She is easy to get along with on the set. She is a thoroughly simple, direct and honest person. She enjoyed working with Gary Cooper, for unlike scenes with most actors, she did not have to take off her shoes so she wouldn’t tower over him.

Her next picture is Saratoga Trunk and her leading man is again Cooper and the director is again Sam Wood. Her role of Clio in that picture required her to wear a black wig and thus her slowly growing blonde tresses were not a problem.

She likes to wear slacks, but never wears them away from home. On the street she believes a woman should look utterly feminine.

She is married to Dr. Peter Lindstrom and she has no shyness about discussing her family, although she believes her personal doings should not be mixed with her career. They have a five year old daughter, Pia, who derives her name from Peter, Ingrid and Aron, the husband’s middle name. She looks like a miniature of Ingrid.

When visiting New York, she registers at a hotel as Mrs. Peter Lindstrom. Once, after buying gloves in Saks Fifth Avenue, she told the salesgirl to have them mailed to Mrs. Peter Lindstrom. “Oh, I thought you were Ingrid Bergman,” the girl said. “No,” said Ingrid, “I am Mrs. Lindstrom. Many people have made that mistake.”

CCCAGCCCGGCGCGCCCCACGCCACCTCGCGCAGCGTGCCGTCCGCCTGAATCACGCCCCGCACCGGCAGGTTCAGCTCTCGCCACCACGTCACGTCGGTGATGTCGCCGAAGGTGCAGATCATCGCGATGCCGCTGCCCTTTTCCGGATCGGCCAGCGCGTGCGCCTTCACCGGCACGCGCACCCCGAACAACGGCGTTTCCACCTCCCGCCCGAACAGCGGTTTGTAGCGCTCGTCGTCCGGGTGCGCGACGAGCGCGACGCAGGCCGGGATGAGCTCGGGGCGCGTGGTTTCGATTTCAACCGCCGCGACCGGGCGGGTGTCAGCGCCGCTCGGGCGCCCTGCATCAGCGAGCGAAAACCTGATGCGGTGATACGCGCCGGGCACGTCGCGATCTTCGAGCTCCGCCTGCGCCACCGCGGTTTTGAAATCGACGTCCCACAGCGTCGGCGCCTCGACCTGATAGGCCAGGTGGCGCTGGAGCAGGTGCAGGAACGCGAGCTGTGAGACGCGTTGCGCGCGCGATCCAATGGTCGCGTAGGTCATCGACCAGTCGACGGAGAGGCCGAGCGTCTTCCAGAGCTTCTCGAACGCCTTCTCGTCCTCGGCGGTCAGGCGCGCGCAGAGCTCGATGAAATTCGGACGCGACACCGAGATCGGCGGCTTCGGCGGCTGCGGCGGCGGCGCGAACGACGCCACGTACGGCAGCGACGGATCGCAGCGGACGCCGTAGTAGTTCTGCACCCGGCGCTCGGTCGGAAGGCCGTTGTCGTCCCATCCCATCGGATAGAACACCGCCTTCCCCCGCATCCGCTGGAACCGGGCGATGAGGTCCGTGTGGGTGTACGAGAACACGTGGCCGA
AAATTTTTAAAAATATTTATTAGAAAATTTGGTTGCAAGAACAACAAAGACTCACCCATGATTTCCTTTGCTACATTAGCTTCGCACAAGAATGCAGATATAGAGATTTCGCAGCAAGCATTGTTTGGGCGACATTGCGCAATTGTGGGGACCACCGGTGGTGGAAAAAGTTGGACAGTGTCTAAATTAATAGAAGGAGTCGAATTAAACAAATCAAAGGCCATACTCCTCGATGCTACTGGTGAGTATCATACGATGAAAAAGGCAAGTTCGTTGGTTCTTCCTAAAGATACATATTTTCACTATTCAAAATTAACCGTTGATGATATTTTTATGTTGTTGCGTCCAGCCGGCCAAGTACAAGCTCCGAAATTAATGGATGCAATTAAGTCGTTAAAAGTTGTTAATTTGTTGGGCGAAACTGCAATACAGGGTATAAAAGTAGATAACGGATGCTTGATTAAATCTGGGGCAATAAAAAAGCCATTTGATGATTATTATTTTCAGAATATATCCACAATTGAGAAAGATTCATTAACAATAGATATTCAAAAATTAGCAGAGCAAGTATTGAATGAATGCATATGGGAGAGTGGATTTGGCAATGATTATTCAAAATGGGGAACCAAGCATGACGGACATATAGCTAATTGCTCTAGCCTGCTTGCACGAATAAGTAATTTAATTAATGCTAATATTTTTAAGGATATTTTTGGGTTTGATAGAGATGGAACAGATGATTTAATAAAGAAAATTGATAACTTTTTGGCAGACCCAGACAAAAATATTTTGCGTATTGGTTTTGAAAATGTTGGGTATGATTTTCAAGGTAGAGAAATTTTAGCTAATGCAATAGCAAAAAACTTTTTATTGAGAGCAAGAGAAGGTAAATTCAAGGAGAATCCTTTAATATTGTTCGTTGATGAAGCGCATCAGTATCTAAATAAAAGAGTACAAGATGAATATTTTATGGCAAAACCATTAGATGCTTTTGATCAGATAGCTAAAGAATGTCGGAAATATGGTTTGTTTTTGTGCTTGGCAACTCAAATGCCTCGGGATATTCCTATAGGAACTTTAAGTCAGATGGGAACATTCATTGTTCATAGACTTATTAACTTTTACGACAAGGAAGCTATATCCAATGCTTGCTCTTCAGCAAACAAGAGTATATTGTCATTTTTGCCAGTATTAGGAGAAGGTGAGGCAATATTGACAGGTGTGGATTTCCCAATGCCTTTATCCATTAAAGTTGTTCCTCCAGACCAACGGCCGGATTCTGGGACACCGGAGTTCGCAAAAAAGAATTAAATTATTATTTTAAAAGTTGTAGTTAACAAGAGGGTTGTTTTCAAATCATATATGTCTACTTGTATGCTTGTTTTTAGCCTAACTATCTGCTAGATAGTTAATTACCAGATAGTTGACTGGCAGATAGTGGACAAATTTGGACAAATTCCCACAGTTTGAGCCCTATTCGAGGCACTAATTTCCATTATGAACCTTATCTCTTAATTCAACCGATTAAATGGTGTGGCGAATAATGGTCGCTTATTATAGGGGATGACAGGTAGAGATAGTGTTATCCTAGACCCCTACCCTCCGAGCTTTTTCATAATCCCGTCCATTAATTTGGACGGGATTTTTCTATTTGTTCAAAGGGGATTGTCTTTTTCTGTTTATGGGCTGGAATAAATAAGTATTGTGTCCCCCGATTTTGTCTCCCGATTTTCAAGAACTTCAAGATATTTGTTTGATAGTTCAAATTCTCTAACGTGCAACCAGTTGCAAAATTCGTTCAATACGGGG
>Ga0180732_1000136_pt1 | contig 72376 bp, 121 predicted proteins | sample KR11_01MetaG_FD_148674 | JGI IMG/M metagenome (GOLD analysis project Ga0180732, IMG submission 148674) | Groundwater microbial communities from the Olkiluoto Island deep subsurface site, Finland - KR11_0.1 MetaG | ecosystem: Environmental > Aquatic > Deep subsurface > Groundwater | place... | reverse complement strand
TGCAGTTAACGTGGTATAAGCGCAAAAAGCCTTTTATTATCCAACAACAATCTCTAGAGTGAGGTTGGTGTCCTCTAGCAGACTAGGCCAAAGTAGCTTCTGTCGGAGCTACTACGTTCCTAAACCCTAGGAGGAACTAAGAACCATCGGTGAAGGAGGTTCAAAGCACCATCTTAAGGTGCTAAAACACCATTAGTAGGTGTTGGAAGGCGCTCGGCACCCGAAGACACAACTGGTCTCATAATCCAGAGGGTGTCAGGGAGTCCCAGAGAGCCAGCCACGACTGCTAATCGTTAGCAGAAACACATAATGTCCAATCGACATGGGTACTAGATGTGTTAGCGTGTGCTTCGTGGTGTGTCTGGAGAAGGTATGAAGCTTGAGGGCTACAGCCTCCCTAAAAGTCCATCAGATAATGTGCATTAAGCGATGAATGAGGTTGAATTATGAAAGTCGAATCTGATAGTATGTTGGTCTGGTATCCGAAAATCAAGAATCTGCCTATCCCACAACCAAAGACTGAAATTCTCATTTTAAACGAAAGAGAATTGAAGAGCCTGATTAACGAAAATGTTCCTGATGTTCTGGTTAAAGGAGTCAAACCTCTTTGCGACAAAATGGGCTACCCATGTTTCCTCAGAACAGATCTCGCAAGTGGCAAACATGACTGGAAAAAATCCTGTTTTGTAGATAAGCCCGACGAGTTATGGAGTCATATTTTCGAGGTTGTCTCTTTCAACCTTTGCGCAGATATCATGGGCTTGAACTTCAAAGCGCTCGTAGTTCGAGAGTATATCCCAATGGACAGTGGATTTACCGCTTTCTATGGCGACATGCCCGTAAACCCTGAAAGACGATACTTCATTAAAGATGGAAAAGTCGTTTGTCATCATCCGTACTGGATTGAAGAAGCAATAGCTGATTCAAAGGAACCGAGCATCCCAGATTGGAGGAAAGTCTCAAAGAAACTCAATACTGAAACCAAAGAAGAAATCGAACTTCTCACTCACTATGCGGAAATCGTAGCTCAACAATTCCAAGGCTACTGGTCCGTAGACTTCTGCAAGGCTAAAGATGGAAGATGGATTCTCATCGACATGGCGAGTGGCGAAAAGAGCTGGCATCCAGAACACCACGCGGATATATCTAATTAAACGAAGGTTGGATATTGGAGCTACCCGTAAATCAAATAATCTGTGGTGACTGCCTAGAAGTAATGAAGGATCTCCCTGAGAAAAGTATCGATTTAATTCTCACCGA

She cannot abide ostentation, flash, show-off or display in anyone. She utterly dislikes the Hollywood set which makes constant use of the word “darling”, or the now popular catch phrase, “she couldn’t be nicer.”

Her contributions to the American war effort have been steady but unpublicized. Many times she has made recordings for broadcast to Sweden for the O.W.I. It was in her contract with David Selznick that she could go back to Sweden once a year. The war, of course, prevented that, so when her vacation time came last December she went to a Swedish farm in Minnesota and for a week helped the women in the kitchen, ate Swedish food and talked Swedish.

She is fascinated by American slang and will use a new word at the first opportunity. She is very interested in American politics but refuses to discuss them. She spends hours knitting sweaters for the Coast Guard.

She is a forthright person and doesn’t act like an actress. One day at the studio she hooked bumpers with another car. A studio policeman found her tugging and heaving with all her might and she practically had the cars untangled before he assisted her. “Darndest thing I ever saw,” the studio policeman said. “First film star I ever knew that didn’t mind getting her hands dirty, or didn’t cuss out the other fellow for leaving his car in the way.”

Her ambition is to play Jeanne D’Arc on the screen. She rarely goes to a nightclub, but when she does she enjoys it. She is a good dancer.

She goes to bed early. She generally reads in bed and listens to the radio. She never has any trouble falling asleep. She sleeps with all the windows open and she dislikes blankets. She usually sleeps in the nude. She believes most women try to look too fancy in bed.


*Actual birthday – Aug. 29, 1915.

Below are photos from this article; click on thumbnails for larger photo.